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Enquiry from Online Galleries regarding "Exceptional Large Rowland Ward Specimen of a Pacific Arctic Walrus Skull Complete with Tusks"
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Look at what I found on the Online Galleries website!
Mounted on an Oak Shield with the Roland Ward ‘Gallery Label’ to the reverse, used 1891 - 1926 (mostly used 1900 - 1914)
Old inventory number to reverse: ‘5253’
Size: walrus: 70cm long - 27 ins long
shield and walrus: 81cm high, 32cm wide - 32 ins high, 12½ ins wide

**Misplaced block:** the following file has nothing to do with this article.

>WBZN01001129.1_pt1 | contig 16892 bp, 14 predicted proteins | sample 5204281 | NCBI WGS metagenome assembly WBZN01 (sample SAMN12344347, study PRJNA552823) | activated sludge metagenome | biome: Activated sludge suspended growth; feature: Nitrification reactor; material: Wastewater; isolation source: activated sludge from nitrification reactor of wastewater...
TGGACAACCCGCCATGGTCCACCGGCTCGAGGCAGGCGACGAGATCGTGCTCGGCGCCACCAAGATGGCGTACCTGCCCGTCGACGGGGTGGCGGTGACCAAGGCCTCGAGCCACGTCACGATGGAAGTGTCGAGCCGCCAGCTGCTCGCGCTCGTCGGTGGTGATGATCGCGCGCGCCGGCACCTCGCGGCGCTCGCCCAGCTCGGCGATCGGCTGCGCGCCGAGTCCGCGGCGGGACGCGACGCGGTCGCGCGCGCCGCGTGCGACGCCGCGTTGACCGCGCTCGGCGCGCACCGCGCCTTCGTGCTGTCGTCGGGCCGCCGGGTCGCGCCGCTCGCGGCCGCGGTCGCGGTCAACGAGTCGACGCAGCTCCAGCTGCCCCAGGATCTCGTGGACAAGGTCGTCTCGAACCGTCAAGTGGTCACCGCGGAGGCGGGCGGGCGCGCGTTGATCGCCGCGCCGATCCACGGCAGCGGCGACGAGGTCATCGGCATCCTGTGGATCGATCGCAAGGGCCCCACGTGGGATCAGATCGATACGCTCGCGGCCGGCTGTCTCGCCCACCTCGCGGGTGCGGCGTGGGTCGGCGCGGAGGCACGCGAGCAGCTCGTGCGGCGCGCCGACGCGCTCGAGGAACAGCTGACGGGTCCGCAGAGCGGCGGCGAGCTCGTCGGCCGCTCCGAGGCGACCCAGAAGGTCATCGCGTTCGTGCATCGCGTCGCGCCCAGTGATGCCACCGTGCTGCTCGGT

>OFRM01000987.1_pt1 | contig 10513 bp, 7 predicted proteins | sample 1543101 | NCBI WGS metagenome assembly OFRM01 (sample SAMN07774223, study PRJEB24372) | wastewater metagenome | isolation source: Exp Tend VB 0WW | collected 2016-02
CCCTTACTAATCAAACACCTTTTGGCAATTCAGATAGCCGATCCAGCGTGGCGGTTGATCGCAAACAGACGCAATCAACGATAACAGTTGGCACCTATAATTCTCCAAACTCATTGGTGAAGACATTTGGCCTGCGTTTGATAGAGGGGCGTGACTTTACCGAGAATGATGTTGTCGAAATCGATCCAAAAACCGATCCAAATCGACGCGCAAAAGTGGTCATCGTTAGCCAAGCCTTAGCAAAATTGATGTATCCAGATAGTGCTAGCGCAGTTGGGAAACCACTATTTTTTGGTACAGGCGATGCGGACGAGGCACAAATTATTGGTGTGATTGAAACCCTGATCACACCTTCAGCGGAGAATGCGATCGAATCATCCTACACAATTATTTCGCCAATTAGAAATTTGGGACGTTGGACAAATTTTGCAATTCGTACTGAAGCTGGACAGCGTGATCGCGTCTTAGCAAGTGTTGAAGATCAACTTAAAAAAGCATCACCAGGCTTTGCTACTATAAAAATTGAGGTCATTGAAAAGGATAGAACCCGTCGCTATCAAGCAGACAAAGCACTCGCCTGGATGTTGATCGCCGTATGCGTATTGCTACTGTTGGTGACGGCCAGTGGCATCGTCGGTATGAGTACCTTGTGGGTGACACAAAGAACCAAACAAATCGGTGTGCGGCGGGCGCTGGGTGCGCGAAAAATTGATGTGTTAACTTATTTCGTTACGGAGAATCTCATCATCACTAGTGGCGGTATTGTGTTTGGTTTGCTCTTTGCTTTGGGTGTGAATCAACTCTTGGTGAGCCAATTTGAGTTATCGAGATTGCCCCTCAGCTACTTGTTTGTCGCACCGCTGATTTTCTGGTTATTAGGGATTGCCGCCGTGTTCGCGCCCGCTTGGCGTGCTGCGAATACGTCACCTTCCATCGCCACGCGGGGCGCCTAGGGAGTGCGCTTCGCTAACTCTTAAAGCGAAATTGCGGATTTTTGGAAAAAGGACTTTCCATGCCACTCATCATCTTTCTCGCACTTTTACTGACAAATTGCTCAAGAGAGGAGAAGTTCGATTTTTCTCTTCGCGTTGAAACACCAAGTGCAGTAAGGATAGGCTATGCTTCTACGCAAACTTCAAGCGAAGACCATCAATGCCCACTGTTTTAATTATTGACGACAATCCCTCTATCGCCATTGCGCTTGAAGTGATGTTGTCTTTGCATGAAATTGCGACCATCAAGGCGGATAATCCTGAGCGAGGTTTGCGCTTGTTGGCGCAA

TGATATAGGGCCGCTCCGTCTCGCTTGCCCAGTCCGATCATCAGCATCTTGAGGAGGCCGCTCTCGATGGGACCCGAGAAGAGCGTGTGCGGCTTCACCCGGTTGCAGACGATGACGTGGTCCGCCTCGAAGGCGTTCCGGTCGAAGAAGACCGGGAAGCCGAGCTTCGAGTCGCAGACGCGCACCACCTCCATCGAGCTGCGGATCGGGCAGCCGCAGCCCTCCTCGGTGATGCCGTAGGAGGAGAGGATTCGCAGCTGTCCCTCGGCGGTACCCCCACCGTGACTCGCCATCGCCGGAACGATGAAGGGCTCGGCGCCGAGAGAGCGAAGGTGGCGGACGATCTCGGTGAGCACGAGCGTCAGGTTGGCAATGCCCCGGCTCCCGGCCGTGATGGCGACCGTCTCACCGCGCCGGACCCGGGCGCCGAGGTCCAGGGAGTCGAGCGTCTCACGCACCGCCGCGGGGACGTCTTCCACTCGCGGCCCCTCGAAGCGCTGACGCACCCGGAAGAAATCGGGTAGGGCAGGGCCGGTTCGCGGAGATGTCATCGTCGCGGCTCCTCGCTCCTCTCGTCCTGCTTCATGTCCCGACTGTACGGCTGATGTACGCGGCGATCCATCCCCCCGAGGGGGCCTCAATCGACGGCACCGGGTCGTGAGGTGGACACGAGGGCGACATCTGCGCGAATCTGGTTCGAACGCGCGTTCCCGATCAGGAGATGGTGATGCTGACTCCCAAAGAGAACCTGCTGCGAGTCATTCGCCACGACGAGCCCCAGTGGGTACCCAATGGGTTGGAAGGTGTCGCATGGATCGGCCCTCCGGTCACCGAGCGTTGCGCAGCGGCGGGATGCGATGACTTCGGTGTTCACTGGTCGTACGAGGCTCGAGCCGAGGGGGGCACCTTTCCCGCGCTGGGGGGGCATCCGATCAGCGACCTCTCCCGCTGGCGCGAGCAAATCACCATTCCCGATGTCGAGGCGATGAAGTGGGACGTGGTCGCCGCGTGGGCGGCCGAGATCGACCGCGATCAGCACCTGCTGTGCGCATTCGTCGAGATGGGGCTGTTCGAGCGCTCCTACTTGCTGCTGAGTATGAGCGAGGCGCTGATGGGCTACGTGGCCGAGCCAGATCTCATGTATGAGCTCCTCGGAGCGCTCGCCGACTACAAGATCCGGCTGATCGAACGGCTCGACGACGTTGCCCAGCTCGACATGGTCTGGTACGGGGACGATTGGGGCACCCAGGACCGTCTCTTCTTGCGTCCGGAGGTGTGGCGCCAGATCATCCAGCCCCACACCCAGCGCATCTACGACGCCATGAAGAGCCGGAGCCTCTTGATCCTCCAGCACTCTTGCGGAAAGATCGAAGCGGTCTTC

An agile and expert swimmer in spite of its great bulk it often cruises leisurely with slow alternate strokes of its hind flippers. The walrus uses its tusks to hoist itself upon the ice, in defence, to prod its neighbours and to gather clams and other shellfish. The walrus, when hungry, will dive to the sea bottom, stand on its head and move slowly backward using its tusks and stiff cheek bristles to loosen shellfish from the sand. The literal meaning of their scientific name ‘Odobenidae’ is ‘those that walk with their teeth’.